Radio For June - 'Where Home Was' (EP Review)


South Carolina  Indie Rock outfit Radio For June release their new 6-track EP, 'Where Home Was'.

Radio For June is the project of brothers Stephen and Thomas LaVine who have taken a very DIY approach in writing and recording all (but one) of the instruments and vocals that feature on their new EP.  'Where Home Was' draws on several influences across American and English Indie Rock/ Indie Pop from Copeland to Bear's Den, to The 1975 to Lydia.  This means each track on the EP has a warm familiarity to it - all the while showcasing Radio For June's unique style of brooding, examining songwriting and their ear for catchy melodies and spacious atmospherics.

EP opener 'A Minor Maze' has a defeated romanticism about it but it's a great track to kick off with. It really showcases the versatility the band are capable of, as the dynamics change from gentle and tender, to impassioned vocals and boisterous crashes of sound that places the track on the emo tinged side of the Indie Rock spectrum.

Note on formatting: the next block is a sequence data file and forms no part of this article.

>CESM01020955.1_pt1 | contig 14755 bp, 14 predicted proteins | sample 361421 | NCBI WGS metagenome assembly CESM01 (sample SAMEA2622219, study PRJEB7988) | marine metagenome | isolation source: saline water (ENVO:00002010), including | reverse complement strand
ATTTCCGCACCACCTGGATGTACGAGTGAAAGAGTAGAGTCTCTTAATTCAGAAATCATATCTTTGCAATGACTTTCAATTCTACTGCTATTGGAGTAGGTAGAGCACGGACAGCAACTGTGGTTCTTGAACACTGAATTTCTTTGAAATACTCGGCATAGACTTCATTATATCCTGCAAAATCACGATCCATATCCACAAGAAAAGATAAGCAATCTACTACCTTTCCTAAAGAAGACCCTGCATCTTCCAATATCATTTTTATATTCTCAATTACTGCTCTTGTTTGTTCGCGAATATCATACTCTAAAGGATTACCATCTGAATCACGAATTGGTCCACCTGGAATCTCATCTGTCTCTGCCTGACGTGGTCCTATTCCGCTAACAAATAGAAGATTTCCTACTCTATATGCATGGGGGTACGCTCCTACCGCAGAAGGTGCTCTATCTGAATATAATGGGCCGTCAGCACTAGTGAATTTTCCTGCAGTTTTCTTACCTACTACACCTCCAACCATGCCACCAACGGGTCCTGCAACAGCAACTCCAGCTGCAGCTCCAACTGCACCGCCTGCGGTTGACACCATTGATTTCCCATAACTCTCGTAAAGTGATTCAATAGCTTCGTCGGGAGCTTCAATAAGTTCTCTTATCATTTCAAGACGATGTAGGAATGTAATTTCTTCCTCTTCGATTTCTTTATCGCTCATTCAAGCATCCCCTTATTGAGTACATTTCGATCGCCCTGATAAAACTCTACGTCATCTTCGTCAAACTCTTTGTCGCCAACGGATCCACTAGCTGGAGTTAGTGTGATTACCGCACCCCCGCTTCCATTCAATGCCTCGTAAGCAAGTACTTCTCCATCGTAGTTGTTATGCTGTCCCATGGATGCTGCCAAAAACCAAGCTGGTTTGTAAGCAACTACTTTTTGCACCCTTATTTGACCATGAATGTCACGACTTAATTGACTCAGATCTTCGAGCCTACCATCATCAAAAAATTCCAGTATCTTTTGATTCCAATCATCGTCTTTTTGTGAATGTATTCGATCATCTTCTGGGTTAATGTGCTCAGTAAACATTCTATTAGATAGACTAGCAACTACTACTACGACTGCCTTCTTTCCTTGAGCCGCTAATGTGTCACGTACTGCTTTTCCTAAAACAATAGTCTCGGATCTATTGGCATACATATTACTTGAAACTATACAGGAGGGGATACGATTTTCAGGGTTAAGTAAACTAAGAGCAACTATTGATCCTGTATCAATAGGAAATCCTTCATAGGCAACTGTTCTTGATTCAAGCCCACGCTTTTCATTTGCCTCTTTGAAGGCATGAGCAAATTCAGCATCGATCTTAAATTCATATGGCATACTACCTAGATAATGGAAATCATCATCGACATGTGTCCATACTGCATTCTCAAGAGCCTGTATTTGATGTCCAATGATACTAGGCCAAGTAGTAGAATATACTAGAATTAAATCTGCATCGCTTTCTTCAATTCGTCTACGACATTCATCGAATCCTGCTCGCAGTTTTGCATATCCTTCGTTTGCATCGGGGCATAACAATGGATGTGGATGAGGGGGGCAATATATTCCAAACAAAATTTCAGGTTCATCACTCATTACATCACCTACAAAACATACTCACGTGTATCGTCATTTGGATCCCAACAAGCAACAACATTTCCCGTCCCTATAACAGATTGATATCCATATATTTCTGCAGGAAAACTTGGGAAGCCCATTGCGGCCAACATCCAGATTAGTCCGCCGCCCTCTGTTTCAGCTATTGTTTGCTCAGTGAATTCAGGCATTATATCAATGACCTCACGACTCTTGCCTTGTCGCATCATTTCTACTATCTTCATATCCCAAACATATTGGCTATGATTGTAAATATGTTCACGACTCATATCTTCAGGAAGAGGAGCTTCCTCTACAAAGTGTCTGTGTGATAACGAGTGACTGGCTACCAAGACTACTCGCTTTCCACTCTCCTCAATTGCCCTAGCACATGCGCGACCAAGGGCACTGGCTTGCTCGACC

Radio For June quickly switch it up in follow on track 'Mountains' weaving  a nostalgic 80s inspired rhythmic groove through the track. EP closer 'Dysania' displays a powerful frailty, before that romantic, indie rock slow song feeling comes into play again and on the track the band explain:

" 'Dysania' is a song we wrote about stopping to love and be, despite the overwhelming worry, chaos, and anxiety that life can give us
."

'Where Home Was' is a raw and authentic offering that doesn't hide behind production frills. Radio For June let their talent and diversity speak for themselves, holding their rough edges up against gorgeous melodies. These guys understand that their songs do not need to be polished and shaped to a ridiculous level of perfection. It's within the organic nature of each song where the power and truths lie.  I really like these guys and I hope you do too.

Words of Karla Harris 

Listen to 'Where Home Was' on Spotify, here

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